In supplementary occupational disability insurance (BUZ), the insurer’s right of termination and adjustment is particularly disadvantageous. Therefore, many insurers, but by no means all, completely waive this right in the event of a blameless breach of the duty of disclosure. Surprisingly, even tariffs that do not or not completely waive this right in the BUZ are awarded top ratings. Obviously easy to overlook, but no better in its consequence for the customer (and the broker), is the lack of waiver of the application of § 19 VVG in the event of a culpable breach of the duty of disclosure in the main insurance in the case of supplementary occupational disability insurance.

 

The waiver of application in the occupational disability insurance is of little help if the insurer does not have this restriction in the underlying main insurance – e.g. term life insurance. Term life insurance can therefore be cancelled even in the event of a culpable breach of the duty of disclosure. And – as is the nature of supplementary insurance – in this case the supplementary occupational disability insurance is also terminated as a condition, as it cannot be continued on its own. The supplementary insurance is therefore not cancelled in the event of a breach of the duty of disclosure through no fault of the policyholder, but is terminated. The consequence, however, is the same. If the termination results in a non-contributory sum remaining insured, the insured BUZ benefit is also reduced accordingly. Here, too, supplementary insurance is thus significantly devalued.

 

Liability trap for brokers

It proves time and again that superficial reading of terms can lead astray. If the insurer reintroduces an excluded right of cancellation through the back door, this is easy to overlook – even product ratings do not necessarily point out such liability traps. Could this be due to the fact that the interaction with the general conditions of the main insurance in such important points as the question of the applicability of § 19 VVG is not taken into account in the rating assessment of a BUZ? Even providers with the current highest BUZ product rating (Nürnberger, Allianz) only waive the application of § 19 VVG in the BUZ, but not in their general terms and conditions for term life insurance in the event of a culpable breach of the duty of disclosure. Martin Seichter (insurance broker and expert author of the BU comparison program EMRT) has prepared an overview of the effects of the provisions of §§ 19 to 22 VVG (pre-contractual breach of duty of disclosure) on the continuation of the contract and the insurer’s obligation to pay benefits, which also reflects the finer points of the possible consequences for the customer and the insurer described in this article.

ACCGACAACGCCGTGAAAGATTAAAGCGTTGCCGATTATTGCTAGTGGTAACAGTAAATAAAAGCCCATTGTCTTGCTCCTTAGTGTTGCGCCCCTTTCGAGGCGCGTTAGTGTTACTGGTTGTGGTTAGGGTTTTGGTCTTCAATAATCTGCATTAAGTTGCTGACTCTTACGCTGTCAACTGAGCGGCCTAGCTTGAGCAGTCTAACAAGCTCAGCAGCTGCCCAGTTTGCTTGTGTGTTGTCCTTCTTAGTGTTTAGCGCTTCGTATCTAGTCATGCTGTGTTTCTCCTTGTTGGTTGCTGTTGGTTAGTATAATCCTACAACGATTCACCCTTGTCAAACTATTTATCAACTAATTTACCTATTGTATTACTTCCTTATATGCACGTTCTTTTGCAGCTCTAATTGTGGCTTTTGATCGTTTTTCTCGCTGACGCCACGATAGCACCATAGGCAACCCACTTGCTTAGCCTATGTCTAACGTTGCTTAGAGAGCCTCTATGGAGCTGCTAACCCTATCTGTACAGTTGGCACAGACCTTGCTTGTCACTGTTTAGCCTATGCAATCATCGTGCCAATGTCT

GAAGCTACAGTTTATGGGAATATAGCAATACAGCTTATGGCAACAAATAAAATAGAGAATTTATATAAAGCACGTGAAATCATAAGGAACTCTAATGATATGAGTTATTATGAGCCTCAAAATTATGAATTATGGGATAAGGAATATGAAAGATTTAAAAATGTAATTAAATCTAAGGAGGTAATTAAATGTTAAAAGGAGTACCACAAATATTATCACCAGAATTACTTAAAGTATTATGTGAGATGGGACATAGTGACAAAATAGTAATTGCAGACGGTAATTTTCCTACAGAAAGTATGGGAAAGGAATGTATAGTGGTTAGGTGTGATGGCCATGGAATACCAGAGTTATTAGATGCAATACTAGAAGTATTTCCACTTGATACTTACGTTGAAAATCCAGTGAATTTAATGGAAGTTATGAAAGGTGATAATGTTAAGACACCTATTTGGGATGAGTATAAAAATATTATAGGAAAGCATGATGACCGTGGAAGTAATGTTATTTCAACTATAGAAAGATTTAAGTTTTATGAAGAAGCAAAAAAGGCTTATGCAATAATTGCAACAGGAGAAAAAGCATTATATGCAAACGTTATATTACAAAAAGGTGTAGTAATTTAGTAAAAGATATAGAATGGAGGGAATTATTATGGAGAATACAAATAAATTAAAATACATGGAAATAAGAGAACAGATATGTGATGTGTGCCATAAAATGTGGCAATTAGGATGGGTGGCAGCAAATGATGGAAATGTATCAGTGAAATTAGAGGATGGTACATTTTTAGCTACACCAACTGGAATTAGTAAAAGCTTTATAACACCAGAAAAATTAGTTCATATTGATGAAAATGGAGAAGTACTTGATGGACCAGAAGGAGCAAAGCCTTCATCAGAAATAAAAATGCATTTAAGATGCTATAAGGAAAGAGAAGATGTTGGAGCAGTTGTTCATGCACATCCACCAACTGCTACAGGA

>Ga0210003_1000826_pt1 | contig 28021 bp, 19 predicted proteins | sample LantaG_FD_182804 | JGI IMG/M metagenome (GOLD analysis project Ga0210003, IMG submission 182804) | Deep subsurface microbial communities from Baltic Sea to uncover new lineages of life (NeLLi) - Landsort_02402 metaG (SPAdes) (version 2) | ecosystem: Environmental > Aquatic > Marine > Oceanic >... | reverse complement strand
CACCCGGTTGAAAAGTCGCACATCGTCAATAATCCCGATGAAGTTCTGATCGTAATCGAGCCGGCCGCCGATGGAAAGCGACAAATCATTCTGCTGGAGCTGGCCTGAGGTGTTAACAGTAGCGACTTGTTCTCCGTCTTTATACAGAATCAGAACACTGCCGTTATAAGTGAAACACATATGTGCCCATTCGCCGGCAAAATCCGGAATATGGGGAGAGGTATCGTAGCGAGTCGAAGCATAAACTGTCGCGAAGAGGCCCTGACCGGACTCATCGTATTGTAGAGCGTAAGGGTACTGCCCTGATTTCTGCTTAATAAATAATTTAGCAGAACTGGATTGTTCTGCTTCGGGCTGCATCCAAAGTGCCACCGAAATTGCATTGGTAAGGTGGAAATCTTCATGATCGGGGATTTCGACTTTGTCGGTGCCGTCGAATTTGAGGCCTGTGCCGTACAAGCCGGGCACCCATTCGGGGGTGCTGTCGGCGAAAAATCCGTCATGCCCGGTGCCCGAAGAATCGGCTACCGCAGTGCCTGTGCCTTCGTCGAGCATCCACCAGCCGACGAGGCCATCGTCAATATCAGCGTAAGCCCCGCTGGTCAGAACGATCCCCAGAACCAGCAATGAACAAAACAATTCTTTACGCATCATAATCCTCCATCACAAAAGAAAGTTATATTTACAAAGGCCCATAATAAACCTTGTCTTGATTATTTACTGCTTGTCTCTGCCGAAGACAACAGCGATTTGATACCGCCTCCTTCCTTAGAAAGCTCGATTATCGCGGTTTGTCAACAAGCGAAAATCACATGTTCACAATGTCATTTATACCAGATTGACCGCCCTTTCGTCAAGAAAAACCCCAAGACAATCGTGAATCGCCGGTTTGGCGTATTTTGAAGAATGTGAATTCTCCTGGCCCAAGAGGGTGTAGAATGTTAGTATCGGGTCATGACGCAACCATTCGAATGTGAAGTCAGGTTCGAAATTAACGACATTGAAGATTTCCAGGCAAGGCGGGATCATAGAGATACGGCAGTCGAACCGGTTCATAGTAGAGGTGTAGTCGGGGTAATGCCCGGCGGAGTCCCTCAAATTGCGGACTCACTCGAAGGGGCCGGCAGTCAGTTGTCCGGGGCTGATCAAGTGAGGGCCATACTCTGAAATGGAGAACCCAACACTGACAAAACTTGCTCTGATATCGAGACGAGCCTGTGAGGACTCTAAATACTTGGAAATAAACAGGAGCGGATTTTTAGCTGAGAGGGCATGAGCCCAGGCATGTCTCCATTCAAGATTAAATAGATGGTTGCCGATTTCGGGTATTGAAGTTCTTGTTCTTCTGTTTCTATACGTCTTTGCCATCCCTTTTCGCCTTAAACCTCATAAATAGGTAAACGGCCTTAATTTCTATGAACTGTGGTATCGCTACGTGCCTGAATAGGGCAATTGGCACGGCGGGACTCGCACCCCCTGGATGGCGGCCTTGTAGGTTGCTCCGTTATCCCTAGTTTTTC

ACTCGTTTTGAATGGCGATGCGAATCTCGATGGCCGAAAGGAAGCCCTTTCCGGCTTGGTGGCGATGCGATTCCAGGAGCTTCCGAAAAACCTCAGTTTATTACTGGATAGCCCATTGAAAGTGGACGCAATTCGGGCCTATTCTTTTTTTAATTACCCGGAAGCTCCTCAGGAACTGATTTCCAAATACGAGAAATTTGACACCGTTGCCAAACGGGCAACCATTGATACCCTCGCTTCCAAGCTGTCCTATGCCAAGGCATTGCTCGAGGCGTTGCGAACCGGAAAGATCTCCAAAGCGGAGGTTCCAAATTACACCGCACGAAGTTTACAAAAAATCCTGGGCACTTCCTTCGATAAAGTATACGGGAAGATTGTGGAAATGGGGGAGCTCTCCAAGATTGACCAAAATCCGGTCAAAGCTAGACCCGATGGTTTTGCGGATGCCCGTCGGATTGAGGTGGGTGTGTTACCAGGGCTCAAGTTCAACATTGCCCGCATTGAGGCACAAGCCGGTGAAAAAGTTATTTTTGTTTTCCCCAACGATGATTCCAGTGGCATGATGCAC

by Dr. Johannes Fiala and Dipl.-Math. Peter A. Schramm

 

published in Versicherungsvertrieb, issue 02/2008, page 30-31

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About the author

Dr. Johannes Fiala Dr. Johannes Fiala

Dr. Johannes Fiala has been working for more than 25 years as a lawyer and attorney with his own law firm in Munich. He is intensively involved in real estate, financial law, tax and insurance law. The numerous stages of his professional career enable him to provide his clients with comprehensive advice and to act as a lawyer in the event of disputes.